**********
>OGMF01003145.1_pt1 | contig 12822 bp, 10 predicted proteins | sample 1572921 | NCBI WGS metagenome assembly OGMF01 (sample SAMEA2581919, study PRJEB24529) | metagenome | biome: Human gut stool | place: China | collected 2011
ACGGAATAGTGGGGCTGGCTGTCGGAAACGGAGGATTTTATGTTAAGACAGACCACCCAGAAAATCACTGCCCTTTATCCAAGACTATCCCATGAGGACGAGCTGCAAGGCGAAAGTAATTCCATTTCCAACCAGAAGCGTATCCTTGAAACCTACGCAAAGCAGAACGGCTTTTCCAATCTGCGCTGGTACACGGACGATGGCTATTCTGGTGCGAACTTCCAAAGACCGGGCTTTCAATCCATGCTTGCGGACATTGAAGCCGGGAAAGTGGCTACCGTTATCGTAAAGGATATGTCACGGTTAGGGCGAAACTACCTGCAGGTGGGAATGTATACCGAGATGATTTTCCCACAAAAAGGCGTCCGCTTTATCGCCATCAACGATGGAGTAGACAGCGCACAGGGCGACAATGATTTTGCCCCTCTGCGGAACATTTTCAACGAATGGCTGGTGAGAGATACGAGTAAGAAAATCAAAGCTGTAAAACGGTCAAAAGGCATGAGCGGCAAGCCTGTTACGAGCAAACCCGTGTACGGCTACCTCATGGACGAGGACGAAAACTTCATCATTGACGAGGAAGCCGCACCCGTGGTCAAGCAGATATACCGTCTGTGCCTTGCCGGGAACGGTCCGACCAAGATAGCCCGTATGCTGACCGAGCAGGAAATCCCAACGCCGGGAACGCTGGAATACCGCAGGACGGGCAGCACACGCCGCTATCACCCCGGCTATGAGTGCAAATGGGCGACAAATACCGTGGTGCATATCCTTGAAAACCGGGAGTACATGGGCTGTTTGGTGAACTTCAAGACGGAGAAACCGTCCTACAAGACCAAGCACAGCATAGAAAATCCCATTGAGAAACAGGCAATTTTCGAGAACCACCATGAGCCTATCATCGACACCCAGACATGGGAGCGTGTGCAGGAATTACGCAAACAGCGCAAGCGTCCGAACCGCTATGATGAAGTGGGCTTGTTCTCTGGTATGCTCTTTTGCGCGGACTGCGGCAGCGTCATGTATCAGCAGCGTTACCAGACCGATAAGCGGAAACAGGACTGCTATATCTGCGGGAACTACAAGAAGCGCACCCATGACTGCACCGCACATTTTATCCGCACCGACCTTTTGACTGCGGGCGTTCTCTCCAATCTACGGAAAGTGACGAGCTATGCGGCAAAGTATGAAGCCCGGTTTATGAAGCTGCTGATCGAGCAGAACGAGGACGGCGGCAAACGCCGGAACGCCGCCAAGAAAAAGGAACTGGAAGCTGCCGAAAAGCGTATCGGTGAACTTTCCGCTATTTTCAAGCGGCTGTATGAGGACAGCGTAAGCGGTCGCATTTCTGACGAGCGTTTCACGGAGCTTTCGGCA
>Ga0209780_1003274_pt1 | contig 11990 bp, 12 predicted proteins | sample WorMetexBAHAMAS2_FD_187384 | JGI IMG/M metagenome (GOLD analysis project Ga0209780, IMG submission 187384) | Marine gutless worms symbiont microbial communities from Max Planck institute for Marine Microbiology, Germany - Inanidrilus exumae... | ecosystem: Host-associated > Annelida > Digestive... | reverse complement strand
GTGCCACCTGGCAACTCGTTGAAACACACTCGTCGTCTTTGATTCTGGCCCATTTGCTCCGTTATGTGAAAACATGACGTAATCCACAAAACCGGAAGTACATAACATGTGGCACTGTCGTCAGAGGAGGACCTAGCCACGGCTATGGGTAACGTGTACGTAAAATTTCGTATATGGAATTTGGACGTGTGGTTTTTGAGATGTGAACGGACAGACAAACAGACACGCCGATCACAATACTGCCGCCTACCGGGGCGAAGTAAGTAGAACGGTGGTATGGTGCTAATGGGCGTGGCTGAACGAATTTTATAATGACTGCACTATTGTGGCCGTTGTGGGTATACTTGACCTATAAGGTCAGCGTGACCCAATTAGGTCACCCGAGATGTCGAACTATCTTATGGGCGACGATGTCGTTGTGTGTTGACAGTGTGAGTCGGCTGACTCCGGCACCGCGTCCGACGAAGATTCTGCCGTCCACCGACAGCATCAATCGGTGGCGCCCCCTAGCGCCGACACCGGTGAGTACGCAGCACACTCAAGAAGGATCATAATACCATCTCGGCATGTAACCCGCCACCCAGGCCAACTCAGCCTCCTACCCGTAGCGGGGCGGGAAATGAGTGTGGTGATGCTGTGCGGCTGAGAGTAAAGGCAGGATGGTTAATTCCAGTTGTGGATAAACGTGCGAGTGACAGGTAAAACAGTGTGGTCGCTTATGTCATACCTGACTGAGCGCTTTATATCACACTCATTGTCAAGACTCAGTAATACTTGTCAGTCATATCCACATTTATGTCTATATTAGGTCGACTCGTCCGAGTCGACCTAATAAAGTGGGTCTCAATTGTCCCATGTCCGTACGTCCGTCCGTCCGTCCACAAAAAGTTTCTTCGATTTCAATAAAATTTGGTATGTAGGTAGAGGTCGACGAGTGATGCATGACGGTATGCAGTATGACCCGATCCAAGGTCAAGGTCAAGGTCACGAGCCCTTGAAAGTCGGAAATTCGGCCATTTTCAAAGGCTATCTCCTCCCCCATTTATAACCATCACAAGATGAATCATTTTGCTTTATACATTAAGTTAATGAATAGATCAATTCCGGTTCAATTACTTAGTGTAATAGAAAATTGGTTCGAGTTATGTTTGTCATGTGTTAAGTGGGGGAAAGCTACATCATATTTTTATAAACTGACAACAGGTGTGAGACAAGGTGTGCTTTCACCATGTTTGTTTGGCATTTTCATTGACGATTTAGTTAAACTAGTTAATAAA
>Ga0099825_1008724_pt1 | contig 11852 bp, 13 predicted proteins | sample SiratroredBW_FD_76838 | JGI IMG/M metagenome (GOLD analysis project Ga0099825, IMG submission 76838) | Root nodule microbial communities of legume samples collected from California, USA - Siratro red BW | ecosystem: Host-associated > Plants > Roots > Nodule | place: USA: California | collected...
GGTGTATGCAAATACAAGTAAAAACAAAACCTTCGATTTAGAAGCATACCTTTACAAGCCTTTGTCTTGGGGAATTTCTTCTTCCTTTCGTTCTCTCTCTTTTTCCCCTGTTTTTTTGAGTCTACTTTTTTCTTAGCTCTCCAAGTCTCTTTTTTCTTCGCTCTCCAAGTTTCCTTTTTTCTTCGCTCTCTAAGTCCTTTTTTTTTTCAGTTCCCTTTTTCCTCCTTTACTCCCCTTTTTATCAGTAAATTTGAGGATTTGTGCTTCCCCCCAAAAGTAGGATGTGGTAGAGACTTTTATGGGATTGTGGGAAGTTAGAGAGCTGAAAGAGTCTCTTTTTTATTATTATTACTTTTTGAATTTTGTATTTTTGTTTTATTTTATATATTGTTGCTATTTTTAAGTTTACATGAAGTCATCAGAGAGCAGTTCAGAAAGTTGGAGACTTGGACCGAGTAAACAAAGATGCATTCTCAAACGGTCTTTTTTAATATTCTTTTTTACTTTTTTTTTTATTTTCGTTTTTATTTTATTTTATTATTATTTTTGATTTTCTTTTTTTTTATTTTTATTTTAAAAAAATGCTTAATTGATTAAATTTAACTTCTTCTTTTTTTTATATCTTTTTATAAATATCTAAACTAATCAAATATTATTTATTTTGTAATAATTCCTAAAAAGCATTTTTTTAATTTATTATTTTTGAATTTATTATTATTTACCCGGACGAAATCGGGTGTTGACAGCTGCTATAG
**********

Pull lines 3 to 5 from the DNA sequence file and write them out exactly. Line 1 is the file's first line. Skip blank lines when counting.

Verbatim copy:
>Ga0209780_1003274_pt1 | contig 11990 bp, 12 predicted proteins | sample WorMetexBAHAMAS2_FD_187384 | JGI IMG/M metagenome (GOLD analysis project Ga0209780, IMG submission 187384) | Marine gutless worms symbiont microbial communities from Max Planck institute for Marine Microbiology, Germany - Inanidrilus exumae... | ecosystem: Host-associated > Annelida > Digestive... | reverse complement strand
GTGCCACCTGGCAACTCGTTGAAACACACTCGTCGTCTTTGATTCTGGCCCATTTGCTCCGTTATGTGAAAACATGACGTAATCCACAAAACCGGAAGTACATAACATGTGGCACTGTCGTCAGAGGAGGACCTAGCCACGGCTATGGGTAACGTGTACGTAAAATTTCGTATATGGAATTTGGACGTGTGGTTTTTGAGATGTGAACGGACAGACAAACAGACACGCCGATCACAATACTGCCGCCTACCGGGGCGAAGTAAGTAGAACGGTGGTATGGTGCTAATGGGCGTGGCTGAACGAATTTTATAATGACTGCACTATTGTGGCCGTTGTGGGTATACTTGACCTATAAGGTCAGCGTGACCCAATTAGGTCACCCGAGATGTCGAACTATCTTATGGGCGACGATGTCGTTGTGTGTTGACAGTGTGAGTCGGCTGACTCCGGCACCGCGTCCGACGAAGATTCTGCCGTCCACCGACAGCATCAATCGGTGGCGCCCCCTAGCGCCGACACCGGTGAGTACGCAGCACACTCAAGAAGGATCATAATACCATCTCGGCATGTAACCCGCCACCCAGGCCAACTCAGCCTCCTACCCGTAGCGGGGCGGGAAATGAGTGTGGTGATGCTGTGCGGCTGAGAGTAAAGGCAGGATGGTTAATTCCAGTTGTGGATAAACGTGCGAGTGACAGGTAAAACAGTGTGGTCGCTTATGTCATACCTGACTGAGCGCTTTATATCACACTCATTGTCAAGACTCAGTAATACTTGTCAGTCATATCCACATTTATGTCTATATTAGGTCGACTCGTCCGAGTCGACCTAATAAAGTGGGTCTCAATTGTCCCATGTCCGTACGTCCGTCCGTCCGTCCACAAAAAGTTTCTTCGATTTCAATAAAATTTGGTATGTAGGTAGAGGTCGACGAGTGATGCATGACGGTATGCAGTATGACCCGATCCAAGGTCAAGGTCAAGGTCACGAGCCCTTGAAAGTCGGAAATTCGGCCATTTTCAAAGGCTATCTCCTCCCCCATTTATAACCATCACAAGATGAATCATTTTGCTTTATACATTAAGTTAATGAATAGATCAATTCCGGTTCAATTACTTAGTGTAATAGAAAATTGGTTCGAGTTATGTTTGTCATGTGTTAAGTGGGGGAAAGCTACATCATATTTTTATAAACTGACAACAGGTGTGAGACAAGGTGTGCTTTCACCATGTTTGTTTGGCATTTTCATTGACGATTTAGTTAAACTAGTTAATAAA
>Ga0099825_1008724_pt1 | contig 11852 bp, 13 predicted proteins | sample SiratroredBW_FD_76838 | JGI IMG/M metagenome (GOLD analysis project Ga0099825, IMG submission 76838) | Root nodule microbial communities of legume samples collected from California, USA - Siratro red BW | ecosystem: Host-associated > Plants > Roots > Nodule | place: USA: California | collected...